People have been asking me recently about the new Reading Framework’s guidance on teaching phonics and specifically on the use of mini-whiteboards.
The guidance states that ’… sitting on the floor and writing on a mini-whiteboard does not help children learn to hold a pencil and form letters correctly. To write, they should sit comfortably on a chair at a table. Using a whiteboard also means there is no paper record of the work, for the child, the teacher, or the parent.’
The first part of the statement is certainly true but then handwriting practice on paper using a pencil or pen wouldn’t normally be conducted at the same time as the phonics lesson – at least in Sounds-Write.
It is also true that, in the main, there will be no record of children’s work if that work is recorded solely on whiteboards, though teachers are highly resourceful and often take photos of work and compile them with other work as evidence of children’s learning. You only have to look at social media to see multiple examples of children’s writing recorded on mini-whiteboards. The truth is that there’s a time and a place for both. What matters is the purpose.
So why do we at Sounds-Write set so much store in the use of mini-whiteboards?
Writing on whiteboards enables children to start writing in the same instant they start learning to read.
Many children find wielding a board marker, which is often a bit thicker than a pencil, much easier to handle than they do a pencil and they can start copying letters from the start of their first phonics lesson. Integrating reading and writing is a powerful way of ensuring that what is being taught has a much greater chance of going into long-term memory if the two are linked from the start. Anyone learning a different alphabetic script will confirm that writing letters and linking them to the sounds they represent is the most efficient way to learn them.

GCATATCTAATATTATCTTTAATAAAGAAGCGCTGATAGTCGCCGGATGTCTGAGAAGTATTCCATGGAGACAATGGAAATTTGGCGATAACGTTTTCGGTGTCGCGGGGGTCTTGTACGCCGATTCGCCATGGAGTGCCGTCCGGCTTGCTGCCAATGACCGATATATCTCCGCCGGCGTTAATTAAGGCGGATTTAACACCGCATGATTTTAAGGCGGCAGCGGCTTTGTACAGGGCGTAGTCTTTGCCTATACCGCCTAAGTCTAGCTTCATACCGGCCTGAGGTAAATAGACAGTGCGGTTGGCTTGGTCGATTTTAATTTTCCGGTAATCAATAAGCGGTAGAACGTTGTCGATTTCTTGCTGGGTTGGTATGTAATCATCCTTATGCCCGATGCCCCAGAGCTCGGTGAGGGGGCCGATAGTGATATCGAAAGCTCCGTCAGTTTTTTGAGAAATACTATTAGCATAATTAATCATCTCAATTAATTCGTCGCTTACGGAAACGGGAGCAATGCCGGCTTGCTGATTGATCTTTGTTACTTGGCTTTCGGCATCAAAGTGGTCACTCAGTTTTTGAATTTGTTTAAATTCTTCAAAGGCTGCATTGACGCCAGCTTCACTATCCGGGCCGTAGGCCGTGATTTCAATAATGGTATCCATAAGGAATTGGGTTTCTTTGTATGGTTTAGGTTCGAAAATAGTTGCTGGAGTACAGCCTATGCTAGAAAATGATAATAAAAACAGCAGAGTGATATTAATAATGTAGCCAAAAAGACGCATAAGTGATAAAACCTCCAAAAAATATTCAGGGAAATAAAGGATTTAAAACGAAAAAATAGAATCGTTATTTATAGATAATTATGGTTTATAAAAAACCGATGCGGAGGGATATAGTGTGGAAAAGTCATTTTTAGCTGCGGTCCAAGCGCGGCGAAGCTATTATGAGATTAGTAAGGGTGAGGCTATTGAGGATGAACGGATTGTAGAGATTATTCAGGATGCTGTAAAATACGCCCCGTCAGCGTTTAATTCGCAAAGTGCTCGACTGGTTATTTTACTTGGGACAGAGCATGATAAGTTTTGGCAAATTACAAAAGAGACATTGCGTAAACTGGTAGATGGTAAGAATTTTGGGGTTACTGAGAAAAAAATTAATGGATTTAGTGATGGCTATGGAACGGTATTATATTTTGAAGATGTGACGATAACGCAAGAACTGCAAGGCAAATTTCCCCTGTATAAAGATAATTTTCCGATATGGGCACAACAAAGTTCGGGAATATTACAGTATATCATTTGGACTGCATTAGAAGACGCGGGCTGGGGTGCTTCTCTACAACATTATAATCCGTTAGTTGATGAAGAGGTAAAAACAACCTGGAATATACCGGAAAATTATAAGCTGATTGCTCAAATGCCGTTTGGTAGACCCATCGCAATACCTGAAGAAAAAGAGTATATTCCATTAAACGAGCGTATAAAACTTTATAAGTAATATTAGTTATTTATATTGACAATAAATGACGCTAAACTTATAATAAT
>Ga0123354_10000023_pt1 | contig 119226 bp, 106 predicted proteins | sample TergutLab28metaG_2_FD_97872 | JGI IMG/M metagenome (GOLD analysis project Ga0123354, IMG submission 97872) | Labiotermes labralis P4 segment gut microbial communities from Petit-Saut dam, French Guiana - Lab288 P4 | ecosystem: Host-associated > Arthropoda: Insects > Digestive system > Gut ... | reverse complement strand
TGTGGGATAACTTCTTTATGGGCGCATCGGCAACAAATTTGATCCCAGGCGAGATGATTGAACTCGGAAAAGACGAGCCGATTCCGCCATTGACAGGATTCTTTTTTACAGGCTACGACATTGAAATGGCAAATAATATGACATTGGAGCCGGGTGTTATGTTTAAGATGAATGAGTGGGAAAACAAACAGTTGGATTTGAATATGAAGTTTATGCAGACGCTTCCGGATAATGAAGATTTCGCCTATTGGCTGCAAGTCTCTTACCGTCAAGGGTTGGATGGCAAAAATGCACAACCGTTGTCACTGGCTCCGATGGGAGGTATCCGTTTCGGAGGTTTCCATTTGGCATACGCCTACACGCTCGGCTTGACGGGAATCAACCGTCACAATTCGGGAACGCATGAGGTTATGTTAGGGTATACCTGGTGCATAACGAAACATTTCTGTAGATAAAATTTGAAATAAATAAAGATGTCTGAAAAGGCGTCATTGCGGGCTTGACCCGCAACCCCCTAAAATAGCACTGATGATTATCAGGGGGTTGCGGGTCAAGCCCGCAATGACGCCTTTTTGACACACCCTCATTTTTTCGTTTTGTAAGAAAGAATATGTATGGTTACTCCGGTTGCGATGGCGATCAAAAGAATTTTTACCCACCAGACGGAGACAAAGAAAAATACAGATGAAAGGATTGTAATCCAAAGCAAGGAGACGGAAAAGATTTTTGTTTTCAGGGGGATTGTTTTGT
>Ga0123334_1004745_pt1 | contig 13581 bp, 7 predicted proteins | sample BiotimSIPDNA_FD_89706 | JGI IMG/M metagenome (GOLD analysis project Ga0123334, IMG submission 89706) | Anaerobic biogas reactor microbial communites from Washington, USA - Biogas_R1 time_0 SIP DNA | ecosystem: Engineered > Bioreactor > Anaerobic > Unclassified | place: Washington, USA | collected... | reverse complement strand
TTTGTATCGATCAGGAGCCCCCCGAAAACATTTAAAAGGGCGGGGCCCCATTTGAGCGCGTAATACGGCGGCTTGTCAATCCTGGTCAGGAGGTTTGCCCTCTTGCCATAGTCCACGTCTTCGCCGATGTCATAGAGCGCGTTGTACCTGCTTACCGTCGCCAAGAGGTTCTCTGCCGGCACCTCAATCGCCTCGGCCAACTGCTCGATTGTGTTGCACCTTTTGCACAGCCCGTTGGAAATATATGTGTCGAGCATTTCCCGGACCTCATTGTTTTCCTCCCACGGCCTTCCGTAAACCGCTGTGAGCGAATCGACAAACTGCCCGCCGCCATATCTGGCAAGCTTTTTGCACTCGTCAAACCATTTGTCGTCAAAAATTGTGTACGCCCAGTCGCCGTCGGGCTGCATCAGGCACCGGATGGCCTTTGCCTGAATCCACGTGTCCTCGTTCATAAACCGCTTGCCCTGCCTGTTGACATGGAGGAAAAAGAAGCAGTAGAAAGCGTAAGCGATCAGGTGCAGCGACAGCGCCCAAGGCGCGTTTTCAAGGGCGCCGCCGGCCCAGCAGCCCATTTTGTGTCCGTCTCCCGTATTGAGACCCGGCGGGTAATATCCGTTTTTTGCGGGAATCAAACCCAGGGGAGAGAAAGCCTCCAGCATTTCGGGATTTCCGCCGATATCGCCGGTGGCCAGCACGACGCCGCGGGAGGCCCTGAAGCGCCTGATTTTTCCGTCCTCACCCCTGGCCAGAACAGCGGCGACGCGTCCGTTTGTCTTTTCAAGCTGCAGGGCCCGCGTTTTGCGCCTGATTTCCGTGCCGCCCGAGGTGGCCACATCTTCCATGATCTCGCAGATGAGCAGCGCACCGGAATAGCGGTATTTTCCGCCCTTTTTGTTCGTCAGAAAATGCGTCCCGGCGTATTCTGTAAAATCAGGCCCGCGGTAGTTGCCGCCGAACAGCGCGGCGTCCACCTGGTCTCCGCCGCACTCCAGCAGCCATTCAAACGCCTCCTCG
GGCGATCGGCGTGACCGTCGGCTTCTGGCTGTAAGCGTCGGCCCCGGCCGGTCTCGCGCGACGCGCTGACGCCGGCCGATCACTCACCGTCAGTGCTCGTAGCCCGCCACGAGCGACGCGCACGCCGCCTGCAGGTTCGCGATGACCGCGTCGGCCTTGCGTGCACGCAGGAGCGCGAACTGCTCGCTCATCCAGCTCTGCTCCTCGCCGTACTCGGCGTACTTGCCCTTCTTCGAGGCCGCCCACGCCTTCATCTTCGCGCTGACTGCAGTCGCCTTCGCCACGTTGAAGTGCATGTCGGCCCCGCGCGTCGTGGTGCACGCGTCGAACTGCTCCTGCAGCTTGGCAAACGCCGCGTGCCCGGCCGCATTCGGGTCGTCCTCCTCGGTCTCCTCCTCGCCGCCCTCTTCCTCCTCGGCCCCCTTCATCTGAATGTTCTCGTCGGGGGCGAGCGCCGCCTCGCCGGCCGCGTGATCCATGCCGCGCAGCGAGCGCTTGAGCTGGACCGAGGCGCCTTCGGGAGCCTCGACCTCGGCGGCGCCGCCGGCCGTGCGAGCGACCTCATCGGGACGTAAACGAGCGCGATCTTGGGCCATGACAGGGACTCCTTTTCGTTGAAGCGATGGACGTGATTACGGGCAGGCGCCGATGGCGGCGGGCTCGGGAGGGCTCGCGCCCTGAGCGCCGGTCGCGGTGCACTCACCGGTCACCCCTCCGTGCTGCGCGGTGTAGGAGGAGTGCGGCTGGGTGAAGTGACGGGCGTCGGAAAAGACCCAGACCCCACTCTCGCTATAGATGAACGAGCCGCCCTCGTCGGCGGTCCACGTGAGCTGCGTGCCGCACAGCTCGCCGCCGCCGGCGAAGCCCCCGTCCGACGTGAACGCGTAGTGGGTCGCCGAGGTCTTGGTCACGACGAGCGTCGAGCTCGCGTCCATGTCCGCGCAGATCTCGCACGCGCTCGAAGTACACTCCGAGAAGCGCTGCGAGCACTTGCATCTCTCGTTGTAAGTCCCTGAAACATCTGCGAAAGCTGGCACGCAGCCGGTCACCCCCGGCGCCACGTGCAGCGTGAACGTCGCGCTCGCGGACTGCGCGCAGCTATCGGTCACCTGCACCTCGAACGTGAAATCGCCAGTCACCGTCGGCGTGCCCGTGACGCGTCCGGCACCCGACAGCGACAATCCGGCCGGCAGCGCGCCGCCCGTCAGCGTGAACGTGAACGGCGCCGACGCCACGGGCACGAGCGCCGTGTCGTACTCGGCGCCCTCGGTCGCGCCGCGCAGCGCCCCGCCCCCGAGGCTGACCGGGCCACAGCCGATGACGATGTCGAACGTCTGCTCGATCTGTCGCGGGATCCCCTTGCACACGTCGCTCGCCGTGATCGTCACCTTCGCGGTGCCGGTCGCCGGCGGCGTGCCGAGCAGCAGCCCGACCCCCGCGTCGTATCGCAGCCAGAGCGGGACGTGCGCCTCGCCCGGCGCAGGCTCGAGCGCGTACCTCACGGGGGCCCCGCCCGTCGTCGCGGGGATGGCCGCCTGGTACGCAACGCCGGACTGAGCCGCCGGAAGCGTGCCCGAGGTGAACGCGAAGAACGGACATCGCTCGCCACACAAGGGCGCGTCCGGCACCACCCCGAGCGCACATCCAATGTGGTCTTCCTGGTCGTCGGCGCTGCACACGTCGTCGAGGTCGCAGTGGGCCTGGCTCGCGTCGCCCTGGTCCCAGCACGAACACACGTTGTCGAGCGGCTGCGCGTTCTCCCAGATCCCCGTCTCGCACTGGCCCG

When children build a word, as outlined in my post on word building, at the end of the lesson, they write the word, saying the sounds as they do and further establishing the link between sounds and spellings. When, in their reading activities, they read a word, they write it, say the sounds and then read back the word.
Having completed writing a word, children ‘chin it’ (display it) to the teacher, who checks if it is correct – a task almost impossible to do if children are sitting writing at desks – and is able to offer immediate feedback if an error has been made or a misunderstanding has occurred. This kind of formative assessment enables teachers to spot every kind of error wherever it occurs and to provide instant corrective feedback and feedforward. it also makes visible the learning taking place even if we can’t say that the learning is long-term yet.
At the early stages in Reception, letters won’t be perfectly formed: the letter < t > might look more like a cross, for example. Nevertheless, as long as the letter is recognisable, it can be accepted until handwriting has been practised more extensively. If a letter is reversed, the teacher can step in quickly to model the writing and this process can be scaffolded in a variety of ways, depending on the amount of support required by each child.
People who question the use of mini-whiteboards don’t understand the profound importance of integrating writing and reading and teaching them together. They also miss the role mini-whiteboards can play in providing immediate feedback through formative assessment.
New procedures for the teaching of phonics such as this represent a contest between an entrenched way of doing things and a new approach which promises great things.